Sheikh Sabah al-Ahmad al-Sabah, 91, the ruler of Kuwait underwent a successful surgery according to a report published on the state-run KUNA news agency on Sunday.
The nation is yet to revealed why Sheikh Sabah Al Ahmad Al Sabah had to seek an unannounced medical surgery on Saturday.
Sheikh Sabah’s sudden surgery could inspire a renewed power struggle within Kuwait’s ruling family.
KUNA news agency had described Sheikh Sabah’s hospitalisation on Saturday as “medical checks”, citing a statement from the country’s royal court.
Several hours later, KUNA published a second report saying 83-year-old Crown Prince Nawaf Al Ahmad Al Sabah had assumed some of Sheikh Sabah’s powers temporarily, without explaining why.
A ministerial decree posted by Kuwait’s official gazette said the crown prince would be empowered for “the duration of a surgical procedure until the health event is over”.
The emir’s hospital visit comes as the nation continues to fight the coronavirus pandemic, which has seen more than 58,000 cases and 400 related deaths.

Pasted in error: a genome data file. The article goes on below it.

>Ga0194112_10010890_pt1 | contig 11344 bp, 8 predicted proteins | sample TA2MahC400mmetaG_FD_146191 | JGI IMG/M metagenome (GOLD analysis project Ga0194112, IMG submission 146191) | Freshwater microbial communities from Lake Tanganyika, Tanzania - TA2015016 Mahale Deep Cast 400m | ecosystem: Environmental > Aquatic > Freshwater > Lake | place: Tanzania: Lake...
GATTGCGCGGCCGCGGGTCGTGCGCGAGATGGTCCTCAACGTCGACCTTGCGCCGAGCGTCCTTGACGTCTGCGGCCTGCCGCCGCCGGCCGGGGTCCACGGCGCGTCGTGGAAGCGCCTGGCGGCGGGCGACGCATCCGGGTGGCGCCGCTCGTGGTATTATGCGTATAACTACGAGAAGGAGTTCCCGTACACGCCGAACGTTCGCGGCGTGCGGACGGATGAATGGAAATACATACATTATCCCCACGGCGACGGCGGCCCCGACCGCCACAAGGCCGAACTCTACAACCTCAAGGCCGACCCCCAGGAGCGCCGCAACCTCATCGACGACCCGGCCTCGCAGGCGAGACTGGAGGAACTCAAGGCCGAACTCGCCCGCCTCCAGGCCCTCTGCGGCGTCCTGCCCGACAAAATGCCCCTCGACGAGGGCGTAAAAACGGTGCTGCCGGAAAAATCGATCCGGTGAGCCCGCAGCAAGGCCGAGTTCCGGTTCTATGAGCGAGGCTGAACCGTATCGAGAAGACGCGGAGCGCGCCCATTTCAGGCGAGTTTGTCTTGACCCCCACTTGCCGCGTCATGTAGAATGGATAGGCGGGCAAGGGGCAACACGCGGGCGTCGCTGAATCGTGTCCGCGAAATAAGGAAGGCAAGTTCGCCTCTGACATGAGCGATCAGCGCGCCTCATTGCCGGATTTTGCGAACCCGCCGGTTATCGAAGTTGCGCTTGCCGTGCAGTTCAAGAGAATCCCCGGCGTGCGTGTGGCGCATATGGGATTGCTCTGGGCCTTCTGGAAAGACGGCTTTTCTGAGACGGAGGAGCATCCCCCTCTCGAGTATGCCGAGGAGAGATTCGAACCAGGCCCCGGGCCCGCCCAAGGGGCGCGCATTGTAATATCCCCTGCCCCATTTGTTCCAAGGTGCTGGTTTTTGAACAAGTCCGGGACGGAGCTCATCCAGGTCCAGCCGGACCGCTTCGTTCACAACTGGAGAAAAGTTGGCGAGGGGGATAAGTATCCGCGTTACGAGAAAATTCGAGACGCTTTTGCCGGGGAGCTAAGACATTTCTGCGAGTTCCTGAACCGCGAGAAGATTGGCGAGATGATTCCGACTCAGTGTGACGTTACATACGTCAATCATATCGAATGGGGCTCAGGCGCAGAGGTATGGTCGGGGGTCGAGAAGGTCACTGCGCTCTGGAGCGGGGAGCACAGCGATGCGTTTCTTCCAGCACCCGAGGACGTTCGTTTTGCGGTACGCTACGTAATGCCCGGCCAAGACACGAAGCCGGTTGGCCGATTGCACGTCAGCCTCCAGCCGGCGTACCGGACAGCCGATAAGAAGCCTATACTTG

The Ministry of Health says more than 49,000 people have recovered from the COVID-19 disease it causes.
In August last year, Kuwait acknowledged the emir suffered an unspecified medical “setback” that required him to be hospitalised.
Sheikh Sabah has ruled Kuwait since January 2006. He has pushed for diplomacy to solve regional issues, such as the continuing boycott of Qatar by four Arab nations, and hosted major donor conferences for war-torn nations in the region, including Iraq and Syria.
He had a pacemaker implanted in 2000 and underwent successful urinary tract surgery in the United States in August 2007.
Kuwait, a nation – home to 4.1 million people – that is slightly smaller than the US state of New Jersey, has the world’s sixth-largest known oil reserves.
It has been a staunch US ally since the 1991 Gulf War expelled the occupying Iraqi forces of Saddam Hussein. Today, Kuwait hosts some 13,500 American troops, many at Camp Arifjan south of Kuwait City.